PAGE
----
A Cinderella Story
Follow your dreams. Stick up for yourself. Don't be cruel. Be a good friend. Stop caring so much about what people think of you. A Cinderella Story's themes are as tried-and-true as the story it's based on. Sam's best friend, Carter, supports her through thick and thin, even though it seems like he'd rather not share her with some randomly appointed punk prince. Sam returns the favor. High school football star Austin Ames, who turns out to be Sam's hunk in shining armor, pushes aside popularity and schoolyard preeminence to declare his love for Sam. She, meanwhile, refuses to settle for second-best, demanding that he give her everything—respect, affection, devotion and public adoration—or walk away.
Early scenes show how important the bond between a father and a daughter is. Dad teaches Sam how to live life to the fullest, and reinforces his favorite mantra: "Never let the fear of striking out keep you from playing the game." Sam compliments a woman for being able to take simple things and make them beautiful. Negative actions used to reinforce positive themes include a mean-spirited pep rally skit designed to humiliate Sam, the obsession the ugly-on-the-inside Fiona has with her outward appearance and the stepsisters' jealous flounderings.
High school girls wear bikini swimsuits, short skirts and reveal cleavage. While trying to find Sam an appropriate costume for the Halloween dance, Carter points out a sexy leather get-up, then nearly passes out when he sees her in a Hawaiian-style grass skirt and coconut top. Couples kiss passionately. Austin's friends ogle girls in the hallway, making mildly rude comments ("Hello Kitty!") as they pass.
Pushing, shoving and tripping, mostly. To stop a guy from chasing him, Carter whacks him in the face with a swinging bar-counter door. A huge neon sign crushes a car. Brianna and Gabriella get into a fight over Austin, grappling with each other on top of a car that is going through an automatic wash.
Crude or Profane Language
"H---" is heard once in a background song. Another mild profanity ("d--n") is used in dialogue. God's name pops out as an interjection a few times. "Jeez" is said once.
Drug and Alcohol Content
No primary characters smoke, drink, do drugs or talk about drugs.
Other Negative Elements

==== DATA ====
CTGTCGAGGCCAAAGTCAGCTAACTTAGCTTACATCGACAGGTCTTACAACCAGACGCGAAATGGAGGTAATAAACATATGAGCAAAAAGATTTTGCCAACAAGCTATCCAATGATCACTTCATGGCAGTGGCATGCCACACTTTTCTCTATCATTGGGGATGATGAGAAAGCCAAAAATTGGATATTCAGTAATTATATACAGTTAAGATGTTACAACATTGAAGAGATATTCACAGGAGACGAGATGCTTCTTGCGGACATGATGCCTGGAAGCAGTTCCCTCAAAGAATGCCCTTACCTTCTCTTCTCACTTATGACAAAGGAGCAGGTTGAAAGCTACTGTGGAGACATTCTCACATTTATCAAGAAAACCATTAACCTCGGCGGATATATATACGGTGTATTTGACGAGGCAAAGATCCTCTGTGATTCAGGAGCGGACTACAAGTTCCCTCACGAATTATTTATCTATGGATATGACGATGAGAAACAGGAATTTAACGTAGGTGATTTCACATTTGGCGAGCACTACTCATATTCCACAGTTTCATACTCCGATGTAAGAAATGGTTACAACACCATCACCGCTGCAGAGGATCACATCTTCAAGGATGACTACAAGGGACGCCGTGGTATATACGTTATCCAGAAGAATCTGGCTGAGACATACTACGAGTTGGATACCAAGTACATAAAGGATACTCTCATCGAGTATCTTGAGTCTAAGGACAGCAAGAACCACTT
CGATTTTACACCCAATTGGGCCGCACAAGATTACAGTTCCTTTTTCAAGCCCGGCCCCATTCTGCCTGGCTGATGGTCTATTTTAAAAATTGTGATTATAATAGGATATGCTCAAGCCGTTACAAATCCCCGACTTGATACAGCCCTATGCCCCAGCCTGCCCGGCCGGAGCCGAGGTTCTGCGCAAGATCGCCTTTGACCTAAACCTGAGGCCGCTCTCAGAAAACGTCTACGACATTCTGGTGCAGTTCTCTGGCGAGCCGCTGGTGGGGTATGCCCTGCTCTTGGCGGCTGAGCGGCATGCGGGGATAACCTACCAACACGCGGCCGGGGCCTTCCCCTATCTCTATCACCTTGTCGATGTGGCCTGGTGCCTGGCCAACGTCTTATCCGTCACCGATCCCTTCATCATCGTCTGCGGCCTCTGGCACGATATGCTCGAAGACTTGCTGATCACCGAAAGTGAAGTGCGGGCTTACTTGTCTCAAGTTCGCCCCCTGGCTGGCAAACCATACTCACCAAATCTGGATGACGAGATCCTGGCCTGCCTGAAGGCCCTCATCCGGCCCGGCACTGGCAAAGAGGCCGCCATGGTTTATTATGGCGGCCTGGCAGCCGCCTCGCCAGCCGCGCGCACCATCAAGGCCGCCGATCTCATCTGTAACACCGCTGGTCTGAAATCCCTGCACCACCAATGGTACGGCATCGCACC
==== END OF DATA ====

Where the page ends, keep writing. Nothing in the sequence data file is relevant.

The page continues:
Most of the major teen movie stereotypes are in place in this one. Parents are clueless. Teachers are dorks. (One scene shows food flying out of a teacher's mouth as he clumsily eats an apple.) Cheerleaders are snots. Jocks are crass.
Fiona and her daughters drive recklessly, causing several near-misses. One of the sisters is seen passing gas in the swimming pool. A joke is made about a girl using laxatives. A cheerleader tells a boy that the only time he's worth noticing is when she copies his work in Algebra II class. Sam barges into the boys' locker room while they're changing for a football game. (Nobody's naked.) A nude Fiona gets out of a tanning bed. (She puts on a towel before the camera shows her body.)
I'll approach the subject of Sam's disobedience gently, with the understanding that inside the context of a Cinderella story, it's certainly understandable, if not sometimes necessary. It's noted that for her whole life, Sam has obeyed without question, even when she's taken advantage of and abused with excessive work requirements. Then, finally, when she's a senior in high school, she snaps and begins to defy the dictatorial orders of her stepmom. Once, she leaves work to attend the dance. (Mitigating her offense further, the diner's manager insists that she do it.) And later, she takes a stand against Fiona, stating flatly, "I'm quitting this job. I'm quitting this family." And she does, moving her things out of the house and taking up residence with an adult friend (the diner's manager).
In A Cinderella Story Hilary Duff brings along with her quite a bit of the charm she exuded during her Lizzie McGuire years. And while the structure of this film's plot follows that of the age-old Cinderella fairy tale, its feel is that of a half-hour Disney series. (Not so surprising considering its director helmed more than a dozen episodes of Lizzie McGuire, State of Grace and Even Stevens.) Its moral? Happily ever after only comes to those who make it happen for themselves. Princes will fail you. Moms will neglect you. Friends may even flake out on you. But none of that matters if you do the right thing, conserve water, watch out for the less fortunate and go to the college of your choice.
Other Belief Systems
Readability Age Range
Hilary Duff as Sam; Chad Michael Murray as Austin; Jennifer Coolidge as Fiona; Dan Byrd as Carter; Regina King as Rhonda; Julie Gonzalo as Shelby; Madeline Zima as Brianna; Andrea Avery as Gabriella; Whip Hubley as Sam's Dad; Kevin Kilner as Austin's Dad
Mark Rosman ( The Perfect Man)